(See my archive of photographs of Japanese whaling industry, Greenpeace anti-whaling protest, and Sea Shepherd anti-whaling protest.)

The ‘Billy G’ swerves and weaves in front of the catcher, the water hose going to try and block the vision of the harpoonist. Our boat stayed out to the starboard side. It’s hard at this point to try and shoot any stills or video images, the boat is bouncing around, thudding onto the waves, swerving, twisting, more thuds. To try and shoot through a telephoto lens is impossible, the camera jars into your face, your waterproof covers come off, get tangled, settings and buttons on the camera change as things nudge against them. And of course there is always the threat that a huge waves engulfs them.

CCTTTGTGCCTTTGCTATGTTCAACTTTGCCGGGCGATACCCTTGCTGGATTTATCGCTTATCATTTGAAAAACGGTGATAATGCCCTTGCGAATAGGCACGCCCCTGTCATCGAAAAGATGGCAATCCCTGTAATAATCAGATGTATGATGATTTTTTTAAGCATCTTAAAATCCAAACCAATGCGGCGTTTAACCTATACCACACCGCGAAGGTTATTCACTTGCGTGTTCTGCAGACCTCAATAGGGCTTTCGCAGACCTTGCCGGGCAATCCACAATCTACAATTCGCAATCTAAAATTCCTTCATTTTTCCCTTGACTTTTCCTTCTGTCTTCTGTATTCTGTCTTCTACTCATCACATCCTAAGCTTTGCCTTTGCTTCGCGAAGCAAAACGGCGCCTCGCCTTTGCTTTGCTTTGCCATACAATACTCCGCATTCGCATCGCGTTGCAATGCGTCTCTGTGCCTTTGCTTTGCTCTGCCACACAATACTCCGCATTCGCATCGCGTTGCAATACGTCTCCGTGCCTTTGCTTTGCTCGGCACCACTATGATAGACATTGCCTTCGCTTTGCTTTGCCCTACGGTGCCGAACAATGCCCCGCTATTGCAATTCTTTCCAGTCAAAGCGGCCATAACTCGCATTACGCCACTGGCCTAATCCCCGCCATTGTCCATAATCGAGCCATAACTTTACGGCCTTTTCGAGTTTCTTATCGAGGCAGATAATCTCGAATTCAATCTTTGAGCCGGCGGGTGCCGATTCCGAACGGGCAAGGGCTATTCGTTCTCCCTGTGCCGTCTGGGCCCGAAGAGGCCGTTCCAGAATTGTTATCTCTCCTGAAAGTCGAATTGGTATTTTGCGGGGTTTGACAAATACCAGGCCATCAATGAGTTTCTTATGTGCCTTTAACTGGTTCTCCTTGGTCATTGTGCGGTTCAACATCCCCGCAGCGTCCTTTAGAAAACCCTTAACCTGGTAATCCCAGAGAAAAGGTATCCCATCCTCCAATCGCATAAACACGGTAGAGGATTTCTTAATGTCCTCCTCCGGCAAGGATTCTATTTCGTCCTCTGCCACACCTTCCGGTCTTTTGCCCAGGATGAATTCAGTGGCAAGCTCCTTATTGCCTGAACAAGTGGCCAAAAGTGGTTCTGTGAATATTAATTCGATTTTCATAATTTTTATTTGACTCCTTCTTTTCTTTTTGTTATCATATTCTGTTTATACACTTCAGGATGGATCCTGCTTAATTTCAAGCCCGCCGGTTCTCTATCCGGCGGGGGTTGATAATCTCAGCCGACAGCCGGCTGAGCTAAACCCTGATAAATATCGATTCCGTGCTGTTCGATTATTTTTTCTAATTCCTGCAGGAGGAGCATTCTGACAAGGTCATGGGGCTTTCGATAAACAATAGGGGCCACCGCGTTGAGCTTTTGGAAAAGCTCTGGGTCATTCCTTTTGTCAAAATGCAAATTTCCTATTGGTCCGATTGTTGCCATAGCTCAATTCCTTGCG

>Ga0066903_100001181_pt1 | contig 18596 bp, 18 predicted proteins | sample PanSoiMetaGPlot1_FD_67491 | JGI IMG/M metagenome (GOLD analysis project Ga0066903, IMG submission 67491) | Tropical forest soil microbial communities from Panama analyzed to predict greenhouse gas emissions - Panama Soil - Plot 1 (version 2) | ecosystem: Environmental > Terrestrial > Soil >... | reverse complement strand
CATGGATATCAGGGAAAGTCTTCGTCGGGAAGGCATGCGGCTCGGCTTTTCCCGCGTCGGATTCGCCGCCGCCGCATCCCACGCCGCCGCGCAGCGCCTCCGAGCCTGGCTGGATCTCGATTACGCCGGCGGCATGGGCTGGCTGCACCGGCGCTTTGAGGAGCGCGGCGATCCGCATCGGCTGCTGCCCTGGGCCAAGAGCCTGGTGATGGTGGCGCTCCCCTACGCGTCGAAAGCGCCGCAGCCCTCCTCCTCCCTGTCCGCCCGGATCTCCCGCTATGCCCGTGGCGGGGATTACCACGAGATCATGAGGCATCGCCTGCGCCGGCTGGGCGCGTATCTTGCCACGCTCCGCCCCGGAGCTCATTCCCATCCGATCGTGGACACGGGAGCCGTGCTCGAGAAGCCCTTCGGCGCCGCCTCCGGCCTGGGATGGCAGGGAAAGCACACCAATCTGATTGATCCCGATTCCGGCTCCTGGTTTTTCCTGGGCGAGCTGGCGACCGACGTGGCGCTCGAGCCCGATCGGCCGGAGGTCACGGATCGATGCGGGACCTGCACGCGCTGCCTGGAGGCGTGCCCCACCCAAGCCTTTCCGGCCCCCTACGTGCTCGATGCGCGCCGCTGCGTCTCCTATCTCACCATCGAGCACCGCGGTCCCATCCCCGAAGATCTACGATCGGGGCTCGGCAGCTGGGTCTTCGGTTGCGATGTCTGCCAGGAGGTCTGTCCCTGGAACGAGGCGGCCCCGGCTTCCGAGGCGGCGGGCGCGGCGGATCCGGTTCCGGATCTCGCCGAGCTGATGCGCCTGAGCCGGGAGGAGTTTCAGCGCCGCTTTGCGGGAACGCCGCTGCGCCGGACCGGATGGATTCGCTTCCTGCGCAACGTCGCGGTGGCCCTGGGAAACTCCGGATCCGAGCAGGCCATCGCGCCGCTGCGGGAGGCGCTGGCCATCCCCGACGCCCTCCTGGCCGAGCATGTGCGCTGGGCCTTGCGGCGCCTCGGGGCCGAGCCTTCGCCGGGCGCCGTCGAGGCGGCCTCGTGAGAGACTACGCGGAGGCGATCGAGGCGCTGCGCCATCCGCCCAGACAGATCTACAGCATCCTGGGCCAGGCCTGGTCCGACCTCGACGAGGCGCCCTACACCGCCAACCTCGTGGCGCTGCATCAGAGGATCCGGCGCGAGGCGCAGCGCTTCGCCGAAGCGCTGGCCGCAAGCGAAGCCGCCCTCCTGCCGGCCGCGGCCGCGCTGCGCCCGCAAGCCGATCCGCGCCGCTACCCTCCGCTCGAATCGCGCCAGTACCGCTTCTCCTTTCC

It’s also impossible in the boats to judge times, to judge how long we’ve been out, or how many minutes there were between things happening. But it seemed that after only a few minutes of us arriving the Yushin Maru sighted a minke whale, and decided to go for it.

Very rapidly we were in a chase scenario, the Yushin Maru chasing the whale, the whale breaching, coming up for air, every 40 metres or so. The ‘Billy G’ was in front of the catcher, swerving, distracting, with us in the orange boat off to the right,  trying to keep a clear shot for images, but the Yushin Maru swerved changed it’s bearings, following the whale. Odin drove, glancing around, trying to keep us in position, he did well. The whale kept breaching, blowing, “it’s over there to the left”, “it’s dead ahead Odin”, they’re going right Odin, over there mate”. It isn’t easy to second guess where a whale fleeing for it’s life is going to surface, especially from an inflatable at a low level in the water. For the men of the catcher ship up the crow’s nest, the spotters, it is substantially easier.